Total hip replacement represents the most significant advance in orthopaedic surgery in the 20th century. Periprosthetic osteolysis remains the most significant long-term complication with total hip replacement. It has been reported with all materials and prosthetic devices in use or that have been used to date. This paper reviews the current thinking on the aetiology, pathogenesis, management and future treatment options for osteolysis.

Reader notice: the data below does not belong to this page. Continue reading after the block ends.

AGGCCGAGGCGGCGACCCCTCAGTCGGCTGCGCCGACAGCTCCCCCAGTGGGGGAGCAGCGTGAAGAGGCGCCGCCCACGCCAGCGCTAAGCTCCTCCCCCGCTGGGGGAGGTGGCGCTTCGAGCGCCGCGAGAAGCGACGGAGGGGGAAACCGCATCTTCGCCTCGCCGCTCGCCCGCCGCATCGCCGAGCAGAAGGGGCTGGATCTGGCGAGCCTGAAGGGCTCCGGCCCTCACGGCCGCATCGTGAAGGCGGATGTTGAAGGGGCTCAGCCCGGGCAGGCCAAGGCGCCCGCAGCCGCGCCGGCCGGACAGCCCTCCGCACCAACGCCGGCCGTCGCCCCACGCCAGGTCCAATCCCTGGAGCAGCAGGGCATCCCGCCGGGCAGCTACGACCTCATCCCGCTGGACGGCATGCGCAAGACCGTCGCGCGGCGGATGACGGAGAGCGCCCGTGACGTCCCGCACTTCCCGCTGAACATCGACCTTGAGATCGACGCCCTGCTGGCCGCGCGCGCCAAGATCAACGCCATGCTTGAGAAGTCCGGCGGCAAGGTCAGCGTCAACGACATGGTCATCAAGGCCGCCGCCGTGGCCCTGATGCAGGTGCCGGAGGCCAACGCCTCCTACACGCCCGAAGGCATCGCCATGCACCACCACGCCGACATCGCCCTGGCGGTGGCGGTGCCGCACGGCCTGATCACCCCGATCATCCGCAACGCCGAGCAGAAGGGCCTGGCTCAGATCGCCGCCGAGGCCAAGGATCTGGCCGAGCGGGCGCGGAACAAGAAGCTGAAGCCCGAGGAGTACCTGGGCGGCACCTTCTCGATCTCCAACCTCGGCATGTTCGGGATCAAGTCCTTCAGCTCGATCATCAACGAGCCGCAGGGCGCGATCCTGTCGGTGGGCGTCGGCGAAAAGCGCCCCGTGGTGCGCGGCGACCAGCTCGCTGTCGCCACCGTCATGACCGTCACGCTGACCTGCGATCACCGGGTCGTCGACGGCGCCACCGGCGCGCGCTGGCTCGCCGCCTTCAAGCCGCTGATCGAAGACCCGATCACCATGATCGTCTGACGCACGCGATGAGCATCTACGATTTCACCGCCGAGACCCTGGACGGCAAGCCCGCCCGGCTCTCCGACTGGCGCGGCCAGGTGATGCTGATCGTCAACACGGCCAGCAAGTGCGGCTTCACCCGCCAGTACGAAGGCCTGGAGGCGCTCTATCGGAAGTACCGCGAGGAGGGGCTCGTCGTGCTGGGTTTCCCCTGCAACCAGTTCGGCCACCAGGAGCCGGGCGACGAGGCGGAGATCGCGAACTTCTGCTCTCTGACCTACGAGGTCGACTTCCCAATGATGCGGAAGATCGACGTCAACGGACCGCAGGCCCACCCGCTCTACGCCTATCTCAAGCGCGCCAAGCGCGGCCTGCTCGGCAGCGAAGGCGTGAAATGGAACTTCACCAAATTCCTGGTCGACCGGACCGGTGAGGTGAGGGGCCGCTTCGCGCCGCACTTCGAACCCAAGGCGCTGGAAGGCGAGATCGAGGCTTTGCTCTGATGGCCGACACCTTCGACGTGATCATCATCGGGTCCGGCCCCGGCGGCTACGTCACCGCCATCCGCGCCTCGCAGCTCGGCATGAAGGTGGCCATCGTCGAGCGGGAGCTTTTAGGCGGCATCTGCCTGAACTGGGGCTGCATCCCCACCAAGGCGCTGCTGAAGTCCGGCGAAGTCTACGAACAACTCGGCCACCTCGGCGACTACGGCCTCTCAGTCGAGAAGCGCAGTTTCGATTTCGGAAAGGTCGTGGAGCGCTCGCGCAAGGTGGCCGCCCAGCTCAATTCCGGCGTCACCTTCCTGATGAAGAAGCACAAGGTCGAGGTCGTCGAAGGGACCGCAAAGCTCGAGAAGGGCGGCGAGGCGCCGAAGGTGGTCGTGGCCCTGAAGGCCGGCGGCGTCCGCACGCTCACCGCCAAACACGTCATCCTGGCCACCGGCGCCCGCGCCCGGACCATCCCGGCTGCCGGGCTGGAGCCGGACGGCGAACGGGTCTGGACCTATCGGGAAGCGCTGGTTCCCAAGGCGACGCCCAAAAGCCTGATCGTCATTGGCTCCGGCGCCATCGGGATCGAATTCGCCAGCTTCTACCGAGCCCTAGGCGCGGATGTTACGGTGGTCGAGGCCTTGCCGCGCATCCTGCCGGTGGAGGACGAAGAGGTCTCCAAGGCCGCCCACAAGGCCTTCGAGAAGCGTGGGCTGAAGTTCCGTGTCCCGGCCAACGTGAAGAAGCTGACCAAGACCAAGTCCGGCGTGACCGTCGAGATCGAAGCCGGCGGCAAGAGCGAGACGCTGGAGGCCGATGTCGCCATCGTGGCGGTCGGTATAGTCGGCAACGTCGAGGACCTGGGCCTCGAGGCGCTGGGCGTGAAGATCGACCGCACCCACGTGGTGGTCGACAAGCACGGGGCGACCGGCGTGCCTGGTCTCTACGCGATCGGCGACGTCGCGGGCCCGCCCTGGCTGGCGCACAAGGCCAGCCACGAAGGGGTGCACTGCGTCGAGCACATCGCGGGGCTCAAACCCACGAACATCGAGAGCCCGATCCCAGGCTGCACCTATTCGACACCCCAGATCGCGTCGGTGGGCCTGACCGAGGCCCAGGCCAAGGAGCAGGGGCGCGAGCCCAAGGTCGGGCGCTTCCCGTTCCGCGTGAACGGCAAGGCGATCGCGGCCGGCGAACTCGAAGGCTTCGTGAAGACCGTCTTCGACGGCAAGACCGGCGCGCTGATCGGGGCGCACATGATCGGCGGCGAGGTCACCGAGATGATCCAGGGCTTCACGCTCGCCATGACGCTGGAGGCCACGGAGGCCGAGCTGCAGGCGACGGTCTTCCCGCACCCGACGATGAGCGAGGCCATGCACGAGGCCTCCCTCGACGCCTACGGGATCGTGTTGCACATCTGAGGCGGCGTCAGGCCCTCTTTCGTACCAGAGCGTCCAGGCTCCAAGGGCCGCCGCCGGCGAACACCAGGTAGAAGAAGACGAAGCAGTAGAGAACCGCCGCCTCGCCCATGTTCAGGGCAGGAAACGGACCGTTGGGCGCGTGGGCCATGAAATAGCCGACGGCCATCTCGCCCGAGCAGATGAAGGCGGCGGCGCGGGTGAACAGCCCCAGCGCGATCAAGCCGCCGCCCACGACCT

- BMPs, bone morphogenic proteins
- HA, hydroxyapatite
- MSCs, mesenchymal stem cells
- THR, total hip replacement
- UHMWPE, ultra-high-molecular-weight polyethylene
Statistics from Altmetric.com
Conflicts of interest: None